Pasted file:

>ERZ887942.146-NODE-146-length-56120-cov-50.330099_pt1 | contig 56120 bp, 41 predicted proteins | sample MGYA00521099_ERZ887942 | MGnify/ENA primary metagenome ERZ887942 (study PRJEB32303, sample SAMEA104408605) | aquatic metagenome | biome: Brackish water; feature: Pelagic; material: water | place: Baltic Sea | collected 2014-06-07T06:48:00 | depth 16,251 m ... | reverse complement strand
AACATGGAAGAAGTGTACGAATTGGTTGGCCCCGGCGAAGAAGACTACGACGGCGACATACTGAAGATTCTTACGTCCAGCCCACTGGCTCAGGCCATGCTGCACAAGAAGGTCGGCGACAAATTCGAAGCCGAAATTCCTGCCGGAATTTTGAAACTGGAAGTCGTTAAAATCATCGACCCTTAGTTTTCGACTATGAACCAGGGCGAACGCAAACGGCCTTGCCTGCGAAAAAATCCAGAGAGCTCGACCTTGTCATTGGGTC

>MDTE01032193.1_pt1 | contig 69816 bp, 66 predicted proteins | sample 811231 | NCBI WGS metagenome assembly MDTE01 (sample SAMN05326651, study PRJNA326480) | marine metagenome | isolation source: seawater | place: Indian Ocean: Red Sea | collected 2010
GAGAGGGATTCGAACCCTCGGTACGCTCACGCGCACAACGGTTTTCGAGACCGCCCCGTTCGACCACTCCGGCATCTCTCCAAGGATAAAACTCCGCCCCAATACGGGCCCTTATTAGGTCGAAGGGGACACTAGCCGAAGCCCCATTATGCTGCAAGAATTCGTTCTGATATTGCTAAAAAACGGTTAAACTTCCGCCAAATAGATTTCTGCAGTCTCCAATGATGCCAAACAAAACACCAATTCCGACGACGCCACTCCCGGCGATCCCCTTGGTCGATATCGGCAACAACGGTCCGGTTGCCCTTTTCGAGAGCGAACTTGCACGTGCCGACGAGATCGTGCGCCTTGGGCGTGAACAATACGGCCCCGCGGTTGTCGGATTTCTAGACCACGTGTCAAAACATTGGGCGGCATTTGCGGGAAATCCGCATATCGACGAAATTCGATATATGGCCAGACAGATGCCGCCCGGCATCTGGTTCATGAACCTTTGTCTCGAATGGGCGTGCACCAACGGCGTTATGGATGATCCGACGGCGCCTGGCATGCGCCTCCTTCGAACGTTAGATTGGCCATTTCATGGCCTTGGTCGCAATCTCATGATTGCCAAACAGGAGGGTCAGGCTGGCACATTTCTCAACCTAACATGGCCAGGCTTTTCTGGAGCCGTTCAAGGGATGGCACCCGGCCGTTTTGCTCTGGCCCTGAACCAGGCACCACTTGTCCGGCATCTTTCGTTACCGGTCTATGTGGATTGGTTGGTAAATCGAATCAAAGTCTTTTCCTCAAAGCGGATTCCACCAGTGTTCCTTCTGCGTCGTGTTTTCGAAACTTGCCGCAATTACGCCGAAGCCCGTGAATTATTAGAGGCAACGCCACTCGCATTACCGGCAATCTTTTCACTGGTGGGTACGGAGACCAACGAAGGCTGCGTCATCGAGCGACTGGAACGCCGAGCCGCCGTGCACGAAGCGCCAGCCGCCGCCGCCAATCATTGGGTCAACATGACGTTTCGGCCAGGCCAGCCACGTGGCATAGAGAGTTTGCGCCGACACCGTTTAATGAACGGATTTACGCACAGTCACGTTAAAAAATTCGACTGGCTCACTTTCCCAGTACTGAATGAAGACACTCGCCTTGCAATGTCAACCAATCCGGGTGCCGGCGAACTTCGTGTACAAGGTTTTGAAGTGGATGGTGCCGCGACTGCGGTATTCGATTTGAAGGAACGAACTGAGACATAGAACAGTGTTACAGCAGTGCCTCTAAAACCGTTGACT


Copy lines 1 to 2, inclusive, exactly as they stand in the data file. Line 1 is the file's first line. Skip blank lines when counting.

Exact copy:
>ERZ887942.146-NODE-146-length-56120-cov-50.330099_pt1 | contig 56120 bp, 41 predicted proteins | sample MGYA00521099_ERZ887942 | MGnify/ENA primary metagenome ERZ887942 (study PRJEB32303, sample SAMEA104408605) | aquatic metagenome | biome: Brackish water; feature: Pelagic; material: water | place: Baltic Sea | collected 2014-06-07T06:48:00 | depth 16,251 m ... | reverse complement strand
AACATGGAAGAAGTGTACGAATTGGTTGGCCCCGGCGAAGAAGACTACGACGGCGACATACTGAAGATTCTTACGTCCAGCCCACTGGCTCAGGCCATGCTGCACAAGAAGGTCGGCGACAAATTCGAAGCCGAAATTCCTGCCGGAATTTTGAAACTGGAAGTCGTTAAAATCATCGACCCTTAGTTTTCGACTATGAACCAGGGCGAACGCAAACGGCCTTGCCTGCGAAAAAATCCAGAGAGCTCGACCTTGTCATTGGGTC